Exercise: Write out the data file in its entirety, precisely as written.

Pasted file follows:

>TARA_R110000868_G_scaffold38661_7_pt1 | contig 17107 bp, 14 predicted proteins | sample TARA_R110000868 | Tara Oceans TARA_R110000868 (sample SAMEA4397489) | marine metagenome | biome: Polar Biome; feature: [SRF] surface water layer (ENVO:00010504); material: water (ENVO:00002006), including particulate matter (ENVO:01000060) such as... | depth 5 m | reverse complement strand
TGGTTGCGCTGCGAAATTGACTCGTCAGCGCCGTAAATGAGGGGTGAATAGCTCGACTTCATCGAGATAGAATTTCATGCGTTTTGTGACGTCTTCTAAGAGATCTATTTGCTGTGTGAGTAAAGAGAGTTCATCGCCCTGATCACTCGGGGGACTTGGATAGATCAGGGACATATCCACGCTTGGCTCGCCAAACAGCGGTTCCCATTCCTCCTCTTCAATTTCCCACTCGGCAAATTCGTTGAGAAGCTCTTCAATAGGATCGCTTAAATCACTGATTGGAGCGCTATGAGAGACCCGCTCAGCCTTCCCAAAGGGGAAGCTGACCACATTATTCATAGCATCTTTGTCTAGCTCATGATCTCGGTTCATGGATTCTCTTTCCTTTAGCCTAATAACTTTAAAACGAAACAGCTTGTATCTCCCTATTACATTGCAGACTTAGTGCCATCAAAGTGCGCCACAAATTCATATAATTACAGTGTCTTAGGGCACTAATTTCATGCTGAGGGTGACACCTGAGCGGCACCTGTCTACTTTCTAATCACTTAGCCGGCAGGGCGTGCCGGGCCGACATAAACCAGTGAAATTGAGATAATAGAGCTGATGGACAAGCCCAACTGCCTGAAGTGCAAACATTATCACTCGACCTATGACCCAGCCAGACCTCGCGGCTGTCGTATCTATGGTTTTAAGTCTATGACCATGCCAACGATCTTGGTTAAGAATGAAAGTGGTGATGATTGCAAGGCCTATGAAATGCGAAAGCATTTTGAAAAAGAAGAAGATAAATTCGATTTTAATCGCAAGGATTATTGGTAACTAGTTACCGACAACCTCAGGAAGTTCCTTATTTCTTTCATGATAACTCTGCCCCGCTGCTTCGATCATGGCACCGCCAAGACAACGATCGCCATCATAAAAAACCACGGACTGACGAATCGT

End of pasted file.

>TARA_R110000868_G_scaffold38661_7_pt1 | contig 17107 bp, 14 predicted proteins | sample TARA_R110000868 | Tara Oceans TARA_R110000868 (sample SAMEA4397489) | marine metagenome | biome: Polar Biome; feature: [SRF] surface water layer (ENVO:00010504); material: water (ENVO:00002006), including particulate matter (ENVO:01000060) such as... | depth 5 m | reverse complement strand
TGGTTGCGCTGCGAAATTGACTCGTCAGCGCCGTAAATGAGGGGTGAATAGCTCGACTTCATCGAGATAGAATTTCATGCGTTTTGTGACGTCTTCTAAGAGATCTATTTGCTGTGTGAGTAAAGAGAGTTCATCGCCCTGATCACTCGGGGGACTTGGATAGATCAGGGACATATCCACGCTTGGCTCGCCAAACAGCGGTTCCCATTCCTCCTCTTCAATTTCCCACTCGGCAAATTCGTTGAGAAGCTCTTCAATAGGATCGCTTAAATCACTGATTGGAGCGCTATGAGAGACCCGCTCAGCCTTCCCAAAGGGGAAGCTGACCACATTATTCATAGCATCTTTGTCTAGCTCATGATCTCGGTTCATGGATTCTCTTTCCTTTAGCCTAATAACTTTAAAACGAAACAGCTTGTATCTCCCTATTACATTGCAGACTTAGTGCCATCAAAGTGCGCCACAAATTCATATAATTACAGTGTCTTAGGGCACTAATTTCATGCTGAGGGTGACACCTGAGCGGCACCTGTCTACTTTCTAATCACTTAGCCGGCAGGGCGTGCCGGGCCGACATAAACCAGTGAAATTGAGATAATAGAGCTGATGGACAAGCCCAACTGCCTGAAGTGCAAACATTATCACTCGACCTATGACCCAGCCAGACCTCGCGGCTGTCGTATCTATGGTTTTAAGTCTATGACCATGCCAACGATCTTGGTTAAGAATGAAAGTGGTGATGATTGCAAGGCCTATGAAATGCGAAAGCATTTTGAAAAAGAAGAAGATAAATTCGATTTTAATCGCAAGGATTATTGGTAACTAGTTACCGACAACCTCAGGAAGTTCCTTATTTCTTTCATGATAACTCTGCCCCGCTGCTTCGATCATGGCACCGCCAAGACAACGATCGCCATCATAAAAAACCACGGACTGACGAATCGT